When his dog started to approach me, the man also walked quickly toward me, saying, “Butter! Come here!” The dog obeyed.
As soon as the man and I were in “speaking distance,” I said, “God puts on an awesome show every morning, doesn’t He?”
The man smiled. “Yes, He does! When I’m out here, I feel like I do in church.”

I nodded, for I, too, was worshipping the Creator, as was the psalmist (David) when he wrote these words centuries ago: “The heavens tell of the glory of God. The skies display his marvelous craftsmanship. Day after day they continue to speak; night after night they make him known. They speak without a sound or a word; their voice is silent in the skies; yet their message has gone out to all the earth, and their words to all the world” (Psalm 19:1-4, New Living Translation).
Thankfully, the man and I received “the message” that morning on the beach. With glad hearts, we went our separate ways. As I photographed sea shells and crabs and birds and sea turtles' nests and white-capped waves and an ever-changing sky, my “praise and worship” service continued.

Saturday, July 20, 2013

Kindred Spirits

After sunset one evening, I sat by a pool in Fort Walton Beach and watched two of my grandsons laughing and splashing in the water. While sitting there, I noticed a hotel employee who was arranging the chairs and lounges that had been moved helter-skelter by guests who had used that area all during the day. His body was as thin as a string bean and his expression was serious—almost lifeless, really, because there seemed no spark in him as he methodically returned the white chairs to their places at the dozens of round tables and as he placed the lounge chairs in straight rows along the sides of the pool so they’d be ready for the next day’s crowd of sunbathers who needed to keep a careful eye on their children.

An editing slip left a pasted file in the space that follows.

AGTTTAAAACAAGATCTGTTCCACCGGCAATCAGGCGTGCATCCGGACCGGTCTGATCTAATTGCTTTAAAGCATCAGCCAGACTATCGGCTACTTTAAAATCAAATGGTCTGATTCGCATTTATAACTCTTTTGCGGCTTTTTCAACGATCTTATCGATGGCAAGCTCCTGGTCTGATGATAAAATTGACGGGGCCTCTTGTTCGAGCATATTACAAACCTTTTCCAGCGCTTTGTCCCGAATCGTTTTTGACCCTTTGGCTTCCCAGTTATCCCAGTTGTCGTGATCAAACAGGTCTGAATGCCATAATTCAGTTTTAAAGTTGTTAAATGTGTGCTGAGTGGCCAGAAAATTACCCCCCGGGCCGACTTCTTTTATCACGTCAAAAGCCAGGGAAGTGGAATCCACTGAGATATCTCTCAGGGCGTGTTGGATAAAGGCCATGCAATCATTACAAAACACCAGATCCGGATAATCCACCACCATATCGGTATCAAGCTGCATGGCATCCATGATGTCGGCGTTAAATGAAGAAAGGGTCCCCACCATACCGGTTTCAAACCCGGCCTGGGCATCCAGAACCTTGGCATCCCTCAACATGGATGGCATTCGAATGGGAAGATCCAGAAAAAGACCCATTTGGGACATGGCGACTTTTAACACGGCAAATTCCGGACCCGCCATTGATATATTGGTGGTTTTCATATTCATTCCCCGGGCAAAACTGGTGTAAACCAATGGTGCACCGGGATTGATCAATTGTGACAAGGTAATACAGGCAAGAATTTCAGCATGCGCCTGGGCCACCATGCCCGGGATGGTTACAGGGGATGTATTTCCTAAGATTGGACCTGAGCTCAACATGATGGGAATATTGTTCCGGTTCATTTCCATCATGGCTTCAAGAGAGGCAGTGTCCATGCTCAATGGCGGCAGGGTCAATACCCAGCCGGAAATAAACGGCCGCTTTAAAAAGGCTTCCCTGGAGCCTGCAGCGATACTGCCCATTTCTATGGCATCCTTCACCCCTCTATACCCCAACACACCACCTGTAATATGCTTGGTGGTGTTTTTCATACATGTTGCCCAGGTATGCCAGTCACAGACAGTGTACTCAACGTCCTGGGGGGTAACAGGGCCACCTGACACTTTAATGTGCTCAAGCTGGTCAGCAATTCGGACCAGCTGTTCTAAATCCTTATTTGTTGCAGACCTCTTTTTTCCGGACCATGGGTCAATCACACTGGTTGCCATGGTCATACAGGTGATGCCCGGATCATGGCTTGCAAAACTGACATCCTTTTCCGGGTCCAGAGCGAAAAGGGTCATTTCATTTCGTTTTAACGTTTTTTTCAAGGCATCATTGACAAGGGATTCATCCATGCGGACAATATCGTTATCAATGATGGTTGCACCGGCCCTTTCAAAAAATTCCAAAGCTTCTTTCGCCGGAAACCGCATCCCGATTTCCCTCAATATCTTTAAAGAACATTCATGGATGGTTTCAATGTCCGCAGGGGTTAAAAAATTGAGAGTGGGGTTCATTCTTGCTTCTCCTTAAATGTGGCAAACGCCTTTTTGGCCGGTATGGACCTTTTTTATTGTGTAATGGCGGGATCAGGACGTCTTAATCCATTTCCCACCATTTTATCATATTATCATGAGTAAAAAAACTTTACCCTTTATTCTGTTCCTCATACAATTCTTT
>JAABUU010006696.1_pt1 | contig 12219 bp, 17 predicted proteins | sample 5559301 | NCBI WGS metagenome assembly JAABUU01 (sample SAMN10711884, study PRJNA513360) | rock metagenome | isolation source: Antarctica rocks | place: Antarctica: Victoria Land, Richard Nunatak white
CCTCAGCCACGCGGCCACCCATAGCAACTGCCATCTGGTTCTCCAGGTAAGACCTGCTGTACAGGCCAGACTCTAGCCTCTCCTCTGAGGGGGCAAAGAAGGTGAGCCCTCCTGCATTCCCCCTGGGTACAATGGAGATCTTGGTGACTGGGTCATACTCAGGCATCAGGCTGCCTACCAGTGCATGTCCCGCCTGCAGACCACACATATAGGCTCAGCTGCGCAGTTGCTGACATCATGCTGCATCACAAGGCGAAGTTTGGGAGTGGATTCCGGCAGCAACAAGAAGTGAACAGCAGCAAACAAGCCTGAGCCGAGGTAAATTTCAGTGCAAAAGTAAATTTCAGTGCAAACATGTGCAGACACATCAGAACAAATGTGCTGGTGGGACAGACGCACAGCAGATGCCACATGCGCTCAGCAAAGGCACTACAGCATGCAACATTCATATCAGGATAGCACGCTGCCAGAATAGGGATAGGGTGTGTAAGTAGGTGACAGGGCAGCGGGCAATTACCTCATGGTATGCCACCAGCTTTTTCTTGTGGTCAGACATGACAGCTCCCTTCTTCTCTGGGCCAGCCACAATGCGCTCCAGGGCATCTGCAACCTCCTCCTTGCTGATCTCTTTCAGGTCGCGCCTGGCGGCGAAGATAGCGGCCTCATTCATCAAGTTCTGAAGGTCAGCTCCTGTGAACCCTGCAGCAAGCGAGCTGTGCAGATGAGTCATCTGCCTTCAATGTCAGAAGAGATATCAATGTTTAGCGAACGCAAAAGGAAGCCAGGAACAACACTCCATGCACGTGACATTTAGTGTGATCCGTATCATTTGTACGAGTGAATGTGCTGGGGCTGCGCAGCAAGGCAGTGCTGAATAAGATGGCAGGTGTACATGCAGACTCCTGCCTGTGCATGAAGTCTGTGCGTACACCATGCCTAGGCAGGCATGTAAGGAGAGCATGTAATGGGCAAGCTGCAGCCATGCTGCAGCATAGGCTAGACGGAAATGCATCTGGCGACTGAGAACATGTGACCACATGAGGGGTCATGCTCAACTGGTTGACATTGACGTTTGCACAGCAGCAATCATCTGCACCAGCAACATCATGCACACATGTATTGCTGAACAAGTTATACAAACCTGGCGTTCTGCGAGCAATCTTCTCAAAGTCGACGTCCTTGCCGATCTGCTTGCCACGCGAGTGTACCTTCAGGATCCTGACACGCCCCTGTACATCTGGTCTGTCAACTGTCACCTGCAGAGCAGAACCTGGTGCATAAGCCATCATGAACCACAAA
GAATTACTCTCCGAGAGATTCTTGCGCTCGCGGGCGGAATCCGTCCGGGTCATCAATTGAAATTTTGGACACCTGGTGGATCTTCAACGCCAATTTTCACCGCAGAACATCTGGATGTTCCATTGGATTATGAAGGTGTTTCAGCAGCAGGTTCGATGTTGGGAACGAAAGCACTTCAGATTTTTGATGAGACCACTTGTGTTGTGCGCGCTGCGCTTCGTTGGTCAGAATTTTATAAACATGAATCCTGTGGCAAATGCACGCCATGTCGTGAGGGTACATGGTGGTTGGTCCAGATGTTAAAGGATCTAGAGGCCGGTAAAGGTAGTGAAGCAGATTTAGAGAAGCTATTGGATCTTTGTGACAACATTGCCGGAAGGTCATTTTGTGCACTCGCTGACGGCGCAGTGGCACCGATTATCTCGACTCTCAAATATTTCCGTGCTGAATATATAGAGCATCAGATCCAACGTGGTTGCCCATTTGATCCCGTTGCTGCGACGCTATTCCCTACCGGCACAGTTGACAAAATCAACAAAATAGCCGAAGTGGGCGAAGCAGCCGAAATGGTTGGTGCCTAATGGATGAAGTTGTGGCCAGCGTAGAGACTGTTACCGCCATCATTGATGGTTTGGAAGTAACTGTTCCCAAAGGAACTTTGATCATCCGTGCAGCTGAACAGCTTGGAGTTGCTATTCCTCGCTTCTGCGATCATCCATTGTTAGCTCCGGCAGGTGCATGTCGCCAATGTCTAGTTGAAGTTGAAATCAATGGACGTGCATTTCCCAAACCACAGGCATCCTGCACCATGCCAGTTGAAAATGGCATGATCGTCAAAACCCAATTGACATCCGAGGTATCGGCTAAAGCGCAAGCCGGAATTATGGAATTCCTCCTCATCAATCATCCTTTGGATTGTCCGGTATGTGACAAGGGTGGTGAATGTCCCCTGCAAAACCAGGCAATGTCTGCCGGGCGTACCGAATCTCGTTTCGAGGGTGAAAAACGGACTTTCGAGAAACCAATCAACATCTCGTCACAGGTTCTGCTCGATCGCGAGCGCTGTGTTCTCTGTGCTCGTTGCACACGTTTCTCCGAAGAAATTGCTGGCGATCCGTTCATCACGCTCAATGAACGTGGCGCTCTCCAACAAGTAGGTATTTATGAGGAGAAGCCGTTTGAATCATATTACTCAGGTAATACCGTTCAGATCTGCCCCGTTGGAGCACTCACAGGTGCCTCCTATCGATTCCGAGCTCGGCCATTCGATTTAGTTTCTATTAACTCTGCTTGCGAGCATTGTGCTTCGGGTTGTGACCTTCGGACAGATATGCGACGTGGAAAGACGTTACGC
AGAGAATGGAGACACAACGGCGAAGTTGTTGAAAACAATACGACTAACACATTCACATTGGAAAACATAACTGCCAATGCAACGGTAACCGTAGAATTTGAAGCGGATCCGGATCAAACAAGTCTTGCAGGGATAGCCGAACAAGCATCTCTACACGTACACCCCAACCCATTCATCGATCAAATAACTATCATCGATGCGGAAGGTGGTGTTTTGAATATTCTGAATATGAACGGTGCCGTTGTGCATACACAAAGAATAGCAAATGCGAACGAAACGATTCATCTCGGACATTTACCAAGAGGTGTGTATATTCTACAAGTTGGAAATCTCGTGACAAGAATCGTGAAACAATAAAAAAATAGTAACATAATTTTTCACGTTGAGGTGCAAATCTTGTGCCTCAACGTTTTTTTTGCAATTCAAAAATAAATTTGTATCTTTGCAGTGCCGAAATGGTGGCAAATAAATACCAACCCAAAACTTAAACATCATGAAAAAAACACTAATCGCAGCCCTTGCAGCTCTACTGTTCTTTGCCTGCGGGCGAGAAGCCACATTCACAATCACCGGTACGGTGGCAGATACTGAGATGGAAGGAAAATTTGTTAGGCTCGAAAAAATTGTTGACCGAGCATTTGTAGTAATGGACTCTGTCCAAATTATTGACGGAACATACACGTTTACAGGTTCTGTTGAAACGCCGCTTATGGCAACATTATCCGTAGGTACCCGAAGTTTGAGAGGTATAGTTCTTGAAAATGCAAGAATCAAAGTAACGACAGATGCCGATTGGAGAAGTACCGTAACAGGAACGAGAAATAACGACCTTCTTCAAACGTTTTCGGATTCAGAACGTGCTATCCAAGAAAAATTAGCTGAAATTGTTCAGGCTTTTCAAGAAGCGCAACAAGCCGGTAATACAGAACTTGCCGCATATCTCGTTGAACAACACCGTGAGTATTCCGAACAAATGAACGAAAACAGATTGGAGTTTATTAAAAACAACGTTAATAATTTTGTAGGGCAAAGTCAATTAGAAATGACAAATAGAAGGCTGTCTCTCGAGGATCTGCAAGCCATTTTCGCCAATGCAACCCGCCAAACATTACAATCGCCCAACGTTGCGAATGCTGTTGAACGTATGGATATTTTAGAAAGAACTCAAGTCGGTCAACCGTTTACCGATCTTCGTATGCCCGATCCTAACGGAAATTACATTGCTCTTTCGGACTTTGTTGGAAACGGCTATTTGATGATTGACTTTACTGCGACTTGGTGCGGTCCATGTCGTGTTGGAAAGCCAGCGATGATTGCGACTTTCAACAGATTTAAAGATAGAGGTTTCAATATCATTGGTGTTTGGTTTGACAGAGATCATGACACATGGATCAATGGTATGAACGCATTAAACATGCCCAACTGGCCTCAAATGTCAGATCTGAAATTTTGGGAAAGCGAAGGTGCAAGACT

I wondered why he was so solemn. Had he done this particular task each evening for no telling how long and was, therefore, very bored with it? Was he longing to do something more exciting than rearranging chairs and closing big umbrellas?